KYSO Flash
Knock-Your-Socks-Off Art and Literature
Issue 11: Spring 2019
Ekphrastic Prose Poem: 200 words

January River

by Lorette C. Luzajic
—After Still Life With Two Lemons by Pieter Claesz

You didn’t say much, so I did all the talking. Chattering about my library books or the clues I’d found in the hollow of the dead tree that bridged the creek with your yard. You would wash the dishes, I would dry, and then we would have tea. Black, with a splash of citrus. I loved the flush of youth still round on your leather cheeks, and I loved the old blue and white cups we sipped from. While we waited for the water to boil, I would stand in the corridor and get lost in the Dutch still lifes, reproductions framed in dirty yellow gilt. Like the drapery in winter at the lighthouse, the paintings were heavy and distant, but I was drawn to them. They all said there was more buried in you than was gone in that winter river. I waded through the cracking paint and grime to reach for a bruised apple or a pocket watch in the fading light. I understood that the details of your silence were hidden here, among ruddy crustaceans, skinned lemons, the thin curly rind, ribbon as delicate as paper.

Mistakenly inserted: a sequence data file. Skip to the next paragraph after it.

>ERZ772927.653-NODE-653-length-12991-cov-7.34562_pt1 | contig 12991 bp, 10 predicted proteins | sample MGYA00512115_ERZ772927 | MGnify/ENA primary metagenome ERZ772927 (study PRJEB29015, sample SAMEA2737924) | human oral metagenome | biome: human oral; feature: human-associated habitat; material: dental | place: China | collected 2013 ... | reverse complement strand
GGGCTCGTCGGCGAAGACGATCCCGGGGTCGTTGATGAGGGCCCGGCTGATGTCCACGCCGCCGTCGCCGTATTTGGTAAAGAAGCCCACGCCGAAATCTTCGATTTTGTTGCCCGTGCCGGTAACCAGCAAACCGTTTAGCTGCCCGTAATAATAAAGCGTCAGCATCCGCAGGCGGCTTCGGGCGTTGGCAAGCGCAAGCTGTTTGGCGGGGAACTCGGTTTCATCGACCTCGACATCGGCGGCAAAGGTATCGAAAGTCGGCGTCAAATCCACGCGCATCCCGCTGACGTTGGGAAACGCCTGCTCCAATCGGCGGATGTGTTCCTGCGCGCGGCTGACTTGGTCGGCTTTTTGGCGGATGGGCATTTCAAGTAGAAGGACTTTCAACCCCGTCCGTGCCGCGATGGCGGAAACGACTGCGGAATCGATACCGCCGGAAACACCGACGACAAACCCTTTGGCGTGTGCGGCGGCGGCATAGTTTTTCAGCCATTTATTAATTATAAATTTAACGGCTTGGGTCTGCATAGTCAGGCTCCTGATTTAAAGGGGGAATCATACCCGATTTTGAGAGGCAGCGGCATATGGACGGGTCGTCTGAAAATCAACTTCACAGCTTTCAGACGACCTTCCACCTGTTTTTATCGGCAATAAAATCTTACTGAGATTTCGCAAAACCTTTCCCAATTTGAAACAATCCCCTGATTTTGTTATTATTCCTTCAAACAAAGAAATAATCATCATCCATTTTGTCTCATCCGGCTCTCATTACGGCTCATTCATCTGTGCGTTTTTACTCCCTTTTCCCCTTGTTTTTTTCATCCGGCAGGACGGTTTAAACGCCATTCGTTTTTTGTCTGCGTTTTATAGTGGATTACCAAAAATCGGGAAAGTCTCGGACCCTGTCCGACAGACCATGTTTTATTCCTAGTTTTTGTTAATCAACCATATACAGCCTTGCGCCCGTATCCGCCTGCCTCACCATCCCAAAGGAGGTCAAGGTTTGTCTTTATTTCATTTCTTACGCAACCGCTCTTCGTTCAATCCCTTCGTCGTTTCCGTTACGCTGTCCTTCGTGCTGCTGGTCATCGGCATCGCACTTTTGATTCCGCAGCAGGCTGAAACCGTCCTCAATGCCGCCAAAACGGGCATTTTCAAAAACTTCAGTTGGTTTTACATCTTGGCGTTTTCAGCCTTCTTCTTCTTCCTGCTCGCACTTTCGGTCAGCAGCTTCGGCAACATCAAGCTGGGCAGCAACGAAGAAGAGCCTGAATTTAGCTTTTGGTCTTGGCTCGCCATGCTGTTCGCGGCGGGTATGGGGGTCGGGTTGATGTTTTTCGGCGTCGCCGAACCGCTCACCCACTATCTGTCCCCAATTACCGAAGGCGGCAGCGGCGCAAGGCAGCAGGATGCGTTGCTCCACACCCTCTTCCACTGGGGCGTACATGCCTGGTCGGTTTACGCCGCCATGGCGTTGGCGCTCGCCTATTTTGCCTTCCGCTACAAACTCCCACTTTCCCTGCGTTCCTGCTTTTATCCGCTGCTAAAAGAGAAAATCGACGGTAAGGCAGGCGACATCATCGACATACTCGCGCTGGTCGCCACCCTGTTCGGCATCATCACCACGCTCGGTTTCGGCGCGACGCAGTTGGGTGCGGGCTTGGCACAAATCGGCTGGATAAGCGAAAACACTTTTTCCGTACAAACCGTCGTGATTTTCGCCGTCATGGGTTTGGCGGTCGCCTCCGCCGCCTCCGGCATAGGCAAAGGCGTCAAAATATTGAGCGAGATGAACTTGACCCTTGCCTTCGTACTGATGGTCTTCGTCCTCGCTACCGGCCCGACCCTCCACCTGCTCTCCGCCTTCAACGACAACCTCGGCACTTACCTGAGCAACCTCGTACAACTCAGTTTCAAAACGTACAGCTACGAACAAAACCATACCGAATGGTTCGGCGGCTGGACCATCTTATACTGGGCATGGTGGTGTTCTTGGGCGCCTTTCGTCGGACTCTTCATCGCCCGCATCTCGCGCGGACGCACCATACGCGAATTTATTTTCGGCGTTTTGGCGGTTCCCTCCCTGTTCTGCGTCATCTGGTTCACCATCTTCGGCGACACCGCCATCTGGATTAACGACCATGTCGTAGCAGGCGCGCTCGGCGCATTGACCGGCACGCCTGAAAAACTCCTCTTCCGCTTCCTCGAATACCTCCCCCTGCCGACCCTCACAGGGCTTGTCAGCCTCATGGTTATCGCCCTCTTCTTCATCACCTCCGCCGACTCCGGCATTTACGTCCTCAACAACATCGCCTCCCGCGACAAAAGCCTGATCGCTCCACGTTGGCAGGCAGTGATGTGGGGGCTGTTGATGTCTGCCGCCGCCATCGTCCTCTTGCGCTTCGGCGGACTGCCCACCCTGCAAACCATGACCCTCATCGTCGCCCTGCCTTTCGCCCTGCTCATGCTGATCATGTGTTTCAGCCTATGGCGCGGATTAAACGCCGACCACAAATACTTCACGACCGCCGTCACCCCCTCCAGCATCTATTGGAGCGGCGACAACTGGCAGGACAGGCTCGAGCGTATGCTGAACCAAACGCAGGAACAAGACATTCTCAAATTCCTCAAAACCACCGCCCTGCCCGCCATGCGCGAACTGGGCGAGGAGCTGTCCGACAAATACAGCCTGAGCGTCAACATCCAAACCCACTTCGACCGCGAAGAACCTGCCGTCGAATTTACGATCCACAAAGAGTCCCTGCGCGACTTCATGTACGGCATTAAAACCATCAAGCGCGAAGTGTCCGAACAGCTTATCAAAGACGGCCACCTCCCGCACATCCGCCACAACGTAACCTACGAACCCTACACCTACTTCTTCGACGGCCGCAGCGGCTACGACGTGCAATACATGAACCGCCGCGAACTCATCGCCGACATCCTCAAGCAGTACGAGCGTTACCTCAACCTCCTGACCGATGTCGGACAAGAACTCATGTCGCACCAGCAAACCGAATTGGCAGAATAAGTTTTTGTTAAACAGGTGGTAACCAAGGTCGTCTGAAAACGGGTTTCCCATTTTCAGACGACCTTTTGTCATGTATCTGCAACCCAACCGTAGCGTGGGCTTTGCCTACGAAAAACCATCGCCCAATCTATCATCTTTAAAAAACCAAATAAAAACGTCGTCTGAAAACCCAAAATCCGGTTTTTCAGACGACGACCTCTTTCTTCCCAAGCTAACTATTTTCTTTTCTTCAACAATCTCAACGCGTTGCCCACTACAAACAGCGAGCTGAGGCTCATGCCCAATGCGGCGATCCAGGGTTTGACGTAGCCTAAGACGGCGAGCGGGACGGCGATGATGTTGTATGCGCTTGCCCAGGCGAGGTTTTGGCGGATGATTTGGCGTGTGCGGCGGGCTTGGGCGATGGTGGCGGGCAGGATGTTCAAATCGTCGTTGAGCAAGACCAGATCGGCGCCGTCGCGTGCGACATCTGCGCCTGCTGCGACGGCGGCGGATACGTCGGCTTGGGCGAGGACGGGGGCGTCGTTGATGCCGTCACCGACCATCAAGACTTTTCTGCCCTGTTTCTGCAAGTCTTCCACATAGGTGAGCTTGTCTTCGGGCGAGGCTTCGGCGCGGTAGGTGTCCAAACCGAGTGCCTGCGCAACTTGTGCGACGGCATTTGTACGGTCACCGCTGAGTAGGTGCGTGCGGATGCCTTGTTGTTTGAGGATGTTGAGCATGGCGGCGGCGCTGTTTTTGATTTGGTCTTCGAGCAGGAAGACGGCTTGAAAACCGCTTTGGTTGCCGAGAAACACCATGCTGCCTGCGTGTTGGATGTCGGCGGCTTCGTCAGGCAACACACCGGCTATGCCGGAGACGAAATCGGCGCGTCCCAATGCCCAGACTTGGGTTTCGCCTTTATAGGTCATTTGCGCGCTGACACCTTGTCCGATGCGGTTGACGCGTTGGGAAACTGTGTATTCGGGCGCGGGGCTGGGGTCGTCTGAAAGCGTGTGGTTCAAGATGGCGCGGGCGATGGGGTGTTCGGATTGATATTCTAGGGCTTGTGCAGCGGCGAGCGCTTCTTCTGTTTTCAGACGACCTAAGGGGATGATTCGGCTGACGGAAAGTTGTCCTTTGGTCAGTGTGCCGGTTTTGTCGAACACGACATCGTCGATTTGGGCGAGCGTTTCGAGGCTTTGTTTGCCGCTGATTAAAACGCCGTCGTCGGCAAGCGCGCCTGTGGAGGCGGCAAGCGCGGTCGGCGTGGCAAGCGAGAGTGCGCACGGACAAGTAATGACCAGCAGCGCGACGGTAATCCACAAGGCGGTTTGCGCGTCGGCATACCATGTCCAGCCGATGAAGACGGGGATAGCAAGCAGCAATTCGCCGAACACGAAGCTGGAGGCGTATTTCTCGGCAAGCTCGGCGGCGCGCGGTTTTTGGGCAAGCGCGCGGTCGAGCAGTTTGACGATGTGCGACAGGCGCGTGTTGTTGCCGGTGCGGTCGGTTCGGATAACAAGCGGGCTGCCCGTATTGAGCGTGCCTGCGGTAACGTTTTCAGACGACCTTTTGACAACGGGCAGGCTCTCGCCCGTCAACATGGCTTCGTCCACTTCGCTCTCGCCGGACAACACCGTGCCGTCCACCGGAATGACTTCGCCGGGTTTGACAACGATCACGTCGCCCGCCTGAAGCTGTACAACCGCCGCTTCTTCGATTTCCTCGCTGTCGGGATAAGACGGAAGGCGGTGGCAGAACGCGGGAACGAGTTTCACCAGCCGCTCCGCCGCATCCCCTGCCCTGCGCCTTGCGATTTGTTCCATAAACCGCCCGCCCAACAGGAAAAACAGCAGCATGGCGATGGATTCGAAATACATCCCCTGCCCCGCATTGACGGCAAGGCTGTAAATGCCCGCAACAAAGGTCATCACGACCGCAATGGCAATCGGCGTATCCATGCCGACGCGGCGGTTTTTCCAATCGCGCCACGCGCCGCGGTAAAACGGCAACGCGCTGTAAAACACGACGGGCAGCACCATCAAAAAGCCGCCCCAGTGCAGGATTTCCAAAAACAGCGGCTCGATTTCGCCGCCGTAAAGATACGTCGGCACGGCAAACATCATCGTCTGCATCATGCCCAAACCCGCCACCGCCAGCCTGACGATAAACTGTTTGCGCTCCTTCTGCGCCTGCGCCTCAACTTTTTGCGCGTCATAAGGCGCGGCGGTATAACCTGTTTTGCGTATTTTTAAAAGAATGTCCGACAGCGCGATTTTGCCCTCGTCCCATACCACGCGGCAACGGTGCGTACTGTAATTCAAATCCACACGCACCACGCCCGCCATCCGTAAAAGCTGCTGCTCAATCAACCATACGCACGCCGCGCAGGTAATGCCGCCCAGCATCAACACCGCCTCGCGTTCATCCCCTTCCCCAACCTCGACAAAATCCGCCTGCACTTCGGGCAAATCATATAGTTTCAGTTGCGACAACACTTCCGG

Still Life With Two Lemons: painting by Pieter Claesz, Netherlands (1629)

Publisher’s Note:

The original oil-on-panel painting Still Life With Two Lemons (1629), by Pieter Claesz (ca. 1597–1661), is held by the Cleveland Museum of Art. The reproduction above was downloaded from Sister Wendy’s American Collection at PBS dot org.


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